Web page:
# Why Do Planets Revolve Faster When they Are Closer to Their Parent Star?

According to Kepler's second law: A planet sweeps out equal areas in equal times (A simple definition). This means that if the orbit is somewhat eccentric, the planet will move faster when on the closest approach to it's parent star, and slowest when at aphelion. So why does this happen, is the curvature of space-time greater closer to the star?

Velocity is a form of kinetic energy, while height within a gravity well is a form of potential energy. For an orbiting body, conservation of energy will keep the total energy constant.

So as a planet moves away from the parent star, it loses velocity and gains potential energy. As it moves closer, it trades the potential energy back for velocity. The point of lowest potential has the highest velocity and the point of highest potential has the lowest velocity.

• This isn't wrong, but it doesn't address Kepler's second law that was part of the question. Jan 1, 2014 at 23:11
• @StanLiou No, but it does address the reason why Kepler's second law holds.
– Nic
Jun 25, 2015 at 16:32
• @QPaysTaxes no, it does not. Conservation of energy is generated by time symmetry, while conservation of angular momentum by rotational symmetry. Nothing in this answer addresses Kepler's second law at all. Those things are logically independent of one another, and indeed it is possible to imagine a conservative force without angular momentum conservation, e.g., any non-radial conservative force will do. Jun 25, 2015 at 21:36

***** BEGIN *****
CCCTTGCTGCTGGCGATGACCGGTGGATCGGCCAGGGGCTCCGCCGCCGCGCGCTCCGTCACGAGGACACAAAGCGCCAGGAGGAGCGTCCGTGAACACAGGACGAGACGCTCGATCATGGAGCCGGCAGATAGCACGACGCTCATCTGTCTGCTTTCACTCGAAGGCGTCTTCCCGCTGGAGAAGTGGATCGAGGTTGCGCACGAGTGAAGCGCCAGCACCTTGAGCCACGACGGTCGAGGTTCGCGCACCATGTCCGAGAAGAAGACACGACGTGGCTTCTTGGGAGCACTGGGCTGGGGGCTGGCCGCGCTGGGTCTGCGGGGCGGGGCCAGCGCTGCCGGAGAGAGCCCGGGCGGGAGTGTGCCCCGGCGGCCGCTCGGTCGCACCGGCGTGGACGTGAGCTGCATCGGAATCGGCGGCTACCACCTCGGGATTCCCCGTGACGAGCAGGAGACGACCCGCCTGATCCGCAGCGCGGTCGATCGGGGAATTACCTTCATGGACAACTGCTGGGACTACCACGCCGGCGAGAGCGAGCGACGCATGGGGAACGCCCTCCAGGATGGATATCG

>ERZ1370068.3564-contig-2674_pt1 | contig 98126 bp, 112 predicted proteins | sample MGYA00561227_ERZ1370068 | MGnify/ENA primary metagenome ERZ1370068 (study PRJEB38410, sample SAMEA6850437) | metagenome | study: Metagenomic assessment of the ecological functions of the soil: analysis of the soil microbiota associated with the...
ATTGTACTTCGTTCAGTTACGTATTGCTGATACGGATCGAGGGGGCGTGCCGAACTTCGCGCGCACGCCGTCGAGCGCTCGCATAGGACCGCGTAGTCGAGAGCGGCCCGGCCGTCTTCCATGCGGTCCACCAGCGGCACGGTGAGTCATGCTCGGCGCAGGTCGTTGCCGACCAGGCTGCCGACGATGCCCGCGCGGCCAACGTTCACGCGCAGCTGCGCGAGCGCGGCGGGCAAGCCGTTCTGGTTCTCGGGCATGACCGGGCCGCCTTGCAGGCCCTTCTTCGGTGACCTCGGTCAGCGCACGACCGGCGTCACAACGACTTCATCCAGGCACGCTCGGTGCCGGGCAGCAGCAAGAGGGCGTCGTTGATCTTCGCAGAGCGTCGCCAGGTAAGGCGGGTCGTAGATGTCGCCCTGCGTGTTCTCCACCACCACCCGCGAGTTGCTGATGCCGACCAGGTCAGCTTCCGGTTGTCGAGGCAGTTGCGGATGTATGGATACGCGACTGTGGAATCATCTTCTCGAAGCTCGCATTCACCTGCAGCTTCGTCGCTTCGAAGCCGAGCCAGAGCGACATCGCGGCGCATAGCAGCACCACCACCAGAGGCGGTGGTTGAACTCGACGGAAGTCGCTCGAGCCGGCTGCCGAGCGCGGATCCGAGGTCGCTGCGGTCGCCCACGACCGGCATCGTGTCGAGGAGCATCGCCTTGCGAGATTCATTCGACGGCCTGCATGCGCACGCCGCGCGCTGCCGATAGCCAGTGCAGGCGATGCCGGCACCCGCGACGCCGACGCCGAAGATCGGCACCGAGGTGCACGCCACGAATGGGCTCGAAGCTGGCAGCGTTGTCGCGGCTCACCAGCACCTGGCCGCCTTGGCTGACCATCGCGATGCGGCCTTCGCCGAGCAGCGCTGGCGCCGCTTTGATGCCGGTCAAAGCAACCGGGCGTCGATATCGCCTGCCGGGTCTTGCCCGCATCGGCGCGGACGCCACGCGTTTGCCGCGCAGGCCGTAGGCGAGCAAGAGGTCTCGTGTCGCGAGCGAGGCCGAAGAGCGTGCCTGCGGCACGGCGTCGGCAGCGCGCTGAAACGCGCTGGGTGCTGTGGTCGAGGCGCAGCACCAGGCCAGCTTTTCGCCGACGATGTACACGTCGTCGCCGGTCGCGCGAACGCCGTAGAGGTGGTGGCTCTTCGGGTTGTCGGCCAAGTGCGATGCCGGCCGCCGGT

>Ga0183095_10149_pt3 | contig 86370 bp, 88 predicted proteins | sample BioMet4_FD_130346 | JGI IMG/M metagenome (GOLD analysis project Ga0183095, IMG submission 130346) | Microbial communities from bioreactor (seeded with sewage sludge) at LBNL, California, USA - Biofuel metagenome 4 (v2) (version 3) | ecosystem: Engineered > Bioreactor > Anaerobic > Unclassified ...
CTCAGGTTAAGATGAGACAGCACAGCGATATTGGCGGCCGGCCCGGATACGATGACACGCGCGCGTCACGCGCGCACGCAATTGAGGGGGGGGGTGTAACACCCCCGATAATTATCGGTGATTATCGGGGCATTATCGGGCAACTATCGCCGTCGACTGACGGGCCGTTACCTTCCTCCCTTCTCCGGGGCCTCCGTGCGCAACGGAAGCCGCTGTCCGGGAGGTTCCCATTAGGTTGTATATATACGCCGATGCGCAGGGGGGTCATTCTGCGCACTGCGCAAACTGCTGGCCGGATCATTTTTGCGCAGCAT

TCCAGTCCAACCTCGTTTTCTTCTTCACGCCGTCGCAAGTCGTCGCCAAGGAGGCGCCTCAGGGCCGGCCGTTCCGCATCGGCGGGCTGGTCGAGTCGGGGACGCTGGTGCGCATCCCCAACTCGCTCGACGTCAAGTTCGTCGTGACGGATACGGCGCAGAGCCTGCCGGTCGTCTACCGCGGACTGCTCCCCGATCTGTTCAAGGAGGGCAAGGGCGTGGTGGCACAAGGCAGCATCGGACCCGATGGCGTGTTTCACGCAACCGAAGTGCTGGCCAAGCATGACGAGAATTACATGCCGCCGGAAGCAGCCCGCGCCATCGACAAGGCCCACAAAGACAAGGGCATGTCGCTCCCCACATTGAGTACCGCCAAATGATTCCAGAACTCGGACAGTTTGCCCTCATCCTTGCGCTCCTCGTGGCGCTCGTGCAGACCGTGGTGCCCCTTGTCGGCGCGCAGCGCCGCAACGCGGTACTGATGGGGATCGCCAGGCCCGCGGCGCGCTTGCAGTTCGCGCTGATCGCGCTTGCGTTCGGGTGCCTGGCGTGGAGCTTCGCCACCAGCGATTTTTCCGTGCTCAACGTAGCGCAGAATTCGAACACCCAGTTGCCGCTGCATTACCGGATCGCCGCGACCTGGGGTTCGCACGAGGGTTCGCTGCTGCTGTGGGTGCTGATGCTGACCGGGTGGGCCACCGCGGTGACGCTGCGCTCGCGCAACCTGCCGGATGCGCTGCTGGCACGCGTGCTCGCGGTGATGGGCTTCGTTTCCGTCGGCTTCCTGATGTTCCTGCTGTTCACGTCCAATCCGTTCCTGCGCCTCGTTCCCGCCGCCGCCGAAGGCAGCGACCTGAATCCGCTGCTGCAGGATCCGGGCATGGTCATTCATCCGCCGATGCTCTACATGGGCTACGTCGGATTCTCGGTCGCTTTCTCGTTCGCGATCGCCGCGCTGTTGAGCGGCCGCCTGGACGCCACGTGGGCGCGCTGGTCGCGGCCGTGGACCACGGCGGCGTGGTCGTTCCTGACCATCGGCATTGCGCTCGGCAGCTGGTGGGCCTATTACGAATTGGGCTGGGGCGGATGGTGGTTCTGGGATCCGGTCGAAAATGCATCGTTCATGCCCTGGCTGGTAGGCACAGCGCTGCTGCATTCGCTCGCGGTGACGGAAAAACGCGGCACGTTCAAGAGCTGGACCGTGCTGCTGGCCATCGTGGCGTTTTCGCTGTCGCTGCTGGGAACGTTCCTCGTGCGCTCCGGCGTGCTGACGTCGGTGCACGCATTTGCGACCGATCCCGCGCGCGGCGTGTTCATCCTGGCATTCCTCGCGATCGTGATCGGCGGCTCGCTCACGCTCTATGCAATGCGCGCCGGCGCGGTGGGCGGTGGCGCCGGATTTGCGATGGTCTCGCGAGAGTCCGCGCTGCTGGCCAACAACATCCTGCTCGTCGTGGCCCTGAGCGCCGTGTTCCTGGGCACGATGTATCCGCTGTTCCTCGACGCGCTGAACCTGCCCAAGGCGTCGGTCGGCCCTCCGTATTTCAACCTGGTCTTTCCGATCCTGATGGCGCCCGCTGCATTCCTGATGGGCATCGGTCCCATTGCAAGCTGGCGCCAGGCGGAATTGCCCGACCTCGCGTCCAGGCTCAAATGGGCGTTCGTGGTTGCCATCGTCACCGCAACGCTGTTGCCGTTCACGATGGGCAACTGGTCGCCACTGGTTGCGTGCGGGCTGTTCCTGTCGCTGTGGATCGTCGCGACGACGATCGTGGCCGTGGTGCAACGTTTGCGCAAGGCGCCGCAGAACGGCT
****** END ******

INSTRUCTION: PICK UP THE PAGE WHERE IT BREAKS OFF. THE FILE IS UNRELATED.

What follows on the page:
• @StanLiou ...Well, there goes that bit of physics knowledge. I was taught wrong, I guess. Apologies.
– Nic
Jun 25, 2015 at 21:37

The reason is that gravity is a radial force, and so conserves angular momentum $\mathbf{L} = \mathbf{r}\times m\mathbf{v}$, where $\mathbf{r}$ is the vector to the planet from the star and $\mathbf{v}$ is its velocity.

First, remember that the cross product of two vectors $\mathbf{a}$ and $\mathbf{b}$ has a magnitude that's equal to the area of a parallelogram with those sides, and hence is twice the area of the triangle with those sides: If the planet is at position $\mathbf{r}$ and you wait a small amount of time $\mathrm{d}t$, in that time it will be displaced by $\mathrm{d}\mathbf{r} = \mathbf{v}\,\mathrm{d}t$. Think of the area $\mathrm{d}A$ it sweeps out in that time as the area of the triangle defined by its old position $\mathbf{r}$ and its displacement $\mathrm{d}\mathbf{r}$, and therefore its rate of change of the swept area is: $$\frac{\mathrm{d}A}{\mathrm{d}t} = \frac{1}{2}\left|\mathbf{r}\times\mathbf{v}\right| = \frac{1}{2m}|\mathbf{L}|\text{,}$$ which is constant by conservation of angular momentum. Since the rate of increase swept area does not change, a line joining the star and planet sweeps out equal areas in equal times.

Thus, Kepler's second law is exactly equivalent to the statement that the magnitude of the angular momentum of the planet is conserved. Of course, if you know that the orbit is planar, the direction of the angular momentum must be conserved as well.

Conversely, conservation of angular momentum implies that the orbit is planar and that Kepler's second law holds.